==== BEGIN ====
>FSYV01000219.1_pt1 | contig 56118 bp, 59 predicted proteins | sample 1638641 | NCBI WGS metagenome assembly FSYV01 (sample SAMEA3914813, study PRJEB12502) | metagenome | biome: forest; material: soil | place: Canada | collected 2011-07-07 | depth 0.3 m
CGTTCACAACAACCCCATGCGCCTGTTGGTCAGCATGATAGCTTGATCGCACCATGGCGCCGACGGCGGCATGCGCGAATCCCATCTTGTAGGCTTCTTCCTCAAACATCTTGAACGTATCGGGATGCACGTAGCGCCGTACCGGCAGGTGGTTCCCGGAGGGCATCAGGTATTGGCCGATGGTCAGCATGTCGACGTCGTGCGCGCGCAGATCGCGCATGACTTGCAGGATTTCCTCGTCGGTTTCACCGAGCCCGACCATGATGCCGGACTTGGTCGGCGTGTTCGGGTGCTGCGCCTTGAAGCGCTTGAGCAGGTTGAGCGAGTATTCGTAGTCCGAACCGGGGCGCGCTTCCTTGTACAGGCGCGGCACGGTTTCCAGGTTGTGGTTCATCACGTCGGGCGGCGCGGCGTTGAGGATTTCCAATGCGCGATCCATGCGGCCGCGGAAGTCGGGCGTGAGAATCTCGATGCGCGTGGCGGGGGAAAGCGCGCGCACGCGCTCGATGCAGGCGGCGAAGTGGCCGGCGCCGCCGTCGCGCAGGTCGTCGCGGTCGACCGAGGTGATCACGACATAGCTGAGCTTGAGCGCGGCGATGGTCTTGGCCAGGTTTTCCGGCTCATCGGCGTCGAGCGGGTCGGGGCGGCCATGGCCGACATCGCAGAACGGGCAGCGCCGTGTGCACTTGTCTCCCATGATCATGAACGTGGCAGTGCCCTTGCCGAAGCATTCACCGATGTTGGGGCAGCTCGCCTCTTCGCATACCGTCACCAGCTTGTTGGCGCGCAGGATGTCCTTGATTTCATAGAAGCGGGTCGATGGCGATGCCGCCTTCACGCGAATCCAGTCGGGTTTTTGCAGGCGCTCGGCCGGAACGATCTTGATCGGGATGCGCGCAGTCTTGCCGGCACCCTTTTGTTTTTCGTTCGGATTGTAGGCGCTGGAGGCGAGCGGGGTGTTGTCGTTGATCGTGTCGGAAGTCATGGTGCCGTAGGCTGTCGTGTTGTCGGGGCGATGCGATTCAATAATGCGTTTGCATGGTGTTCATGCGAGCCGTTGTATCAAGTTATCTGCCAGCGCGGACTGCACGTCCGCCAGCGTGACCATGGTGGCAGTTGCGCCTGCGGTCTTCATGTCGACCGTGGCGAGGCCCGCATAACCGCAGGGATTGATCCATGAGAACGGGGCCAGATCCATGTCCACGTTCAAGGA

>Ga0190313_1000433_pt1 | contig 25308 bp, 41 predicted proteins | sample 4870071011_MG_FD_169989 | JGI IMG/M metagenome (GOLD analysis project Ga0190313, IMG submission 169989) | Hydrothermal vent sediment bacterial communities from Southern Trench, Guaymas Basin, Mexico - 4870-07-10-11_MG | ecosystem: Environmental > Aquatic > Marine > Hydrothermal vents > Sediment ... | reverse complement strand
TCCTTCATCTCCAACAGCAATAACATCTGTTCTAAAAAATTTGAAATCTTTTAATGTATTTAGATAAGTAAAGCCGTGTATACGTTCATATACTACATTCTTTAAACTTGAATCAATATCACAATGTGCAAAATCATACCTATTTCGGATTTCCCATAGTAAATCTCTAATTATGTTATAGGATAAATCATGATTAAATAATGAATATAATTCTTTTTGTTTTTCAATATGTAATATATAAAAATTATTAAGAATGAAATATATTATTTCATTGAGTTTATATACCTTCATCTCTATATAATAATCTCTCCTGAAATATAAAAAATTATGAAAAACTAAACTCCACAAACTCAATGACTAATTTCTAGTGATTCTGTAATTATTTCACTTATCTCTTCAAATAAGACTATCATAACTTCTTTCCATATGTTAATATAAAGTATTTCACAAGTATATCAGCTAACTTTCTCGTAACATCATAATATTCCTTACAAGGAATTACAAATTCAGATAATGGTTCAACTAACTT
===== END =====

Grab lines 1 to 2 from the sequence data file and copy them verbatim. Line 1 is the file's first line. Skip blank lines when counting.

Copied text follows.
>FSYV01000219.1_pt1 | contig 56118 bp, 59 predicted proteins | sample 1638641 | NCBI WGS metagenome assembly FSYV01 (sample SAMEA3914813, study PRJEB12502) | metagenome | biome: forest; material: soil | place: Canada | collected 2011-07-07 | depth 0.3 m
CGTTCACAACAACCCCATGCGCCTGTTGGTCAGCATGATAGCTTGATCGCACCATGGCGCCGACGGCGGCATGCGCGAATCCCATCTTGTAGGCTTCTTCCTCAAACATCTTGAACGTATCGGGATGCACGTAGCGCCGTACCGGCAGGTGGTTCCCGGAGGGCATCAGGTATTGGCCGATGGTCAGCATGTCGACGTCGTGCGCGCGCAGATCGCGCATGACTTGCAGGATTTCCTCGTCGGTTTCACCGAGCCCGACCATGATGCCGGACTTGGTCGGCGTGTTCGGGTGCTGCGCCTTGAAGCGCTTGAGCAGGTTGAGCGAGTATTCGTAGTCCGAACCGGGGCGCGCTTCCTTGTACAGGCGCGGCACGGTTTCCAGGTTGTGGTTCATCACGTCGGGCGGCGCGGCGTTGAGGATTTCCAATGCGCGATCCATGCGGCCGCGGAAGTCGGGCGTGAGAATCTCGATGCGCGTGGCGGGGGAAAGCGCGCGCACGCGCTCGATGCAGGCGGCGAAGTGGCCGGCGCCGCCGTCGCGCAGGTCGTCGCGGTCGACCGAGGTGATCACGACATAGCTGAGCTTGAGCGCGGCGATGGTCTTGGCCAGGTTTTCCGGCTCATCGGCGTCGAGCGGGTCGGGGCGGCCATGGCCGACATCGCAGAACGGGCAGCGCCGTGTGCACTTGTCTCCCATGATCATGAACGTGGCAGTGCCCTTGCCGAAGCATTCACCGATGTTGGGGCAGCTCGCCTCTTCGCATACCGTCACCAGCTTGTTGGCGCGCAGGATGTCCTTGATTTCATAGAAGCGGGTCGATGGCGATGCCGCCTTCACGCGAATCCAGTCGGGTTTTTGCAGGCGCTCGGCCGGAACGATCTTGATCGGGATGCGCGCAGTCTTGCCGGCACCCTTTTGTTTTTCGTTCGGATTGTAGGCGCTGGAGGCGAGCGGGGTGTTGTCGTTGATCGTGTCGGAAGTCATGGTGCCGTAGGCTGTCGTGTTGTCGGGGCGATGCGATTCAATAATGCGTTTGCATGGTGTTCATGCGAGCCGTTGTATCAAGTTATCTGCCAGCGCGGACTGCACGTCCGCCAGCGTGACCATGGTGGCAGTTGCGCCTGCGGTCTTCATGTCGACCGTGGCGAGGCCCGCATAACCGCAGGGATTGATCCATGAGAACGGGGCCAGATCCATGTCCACGTTCAAGGA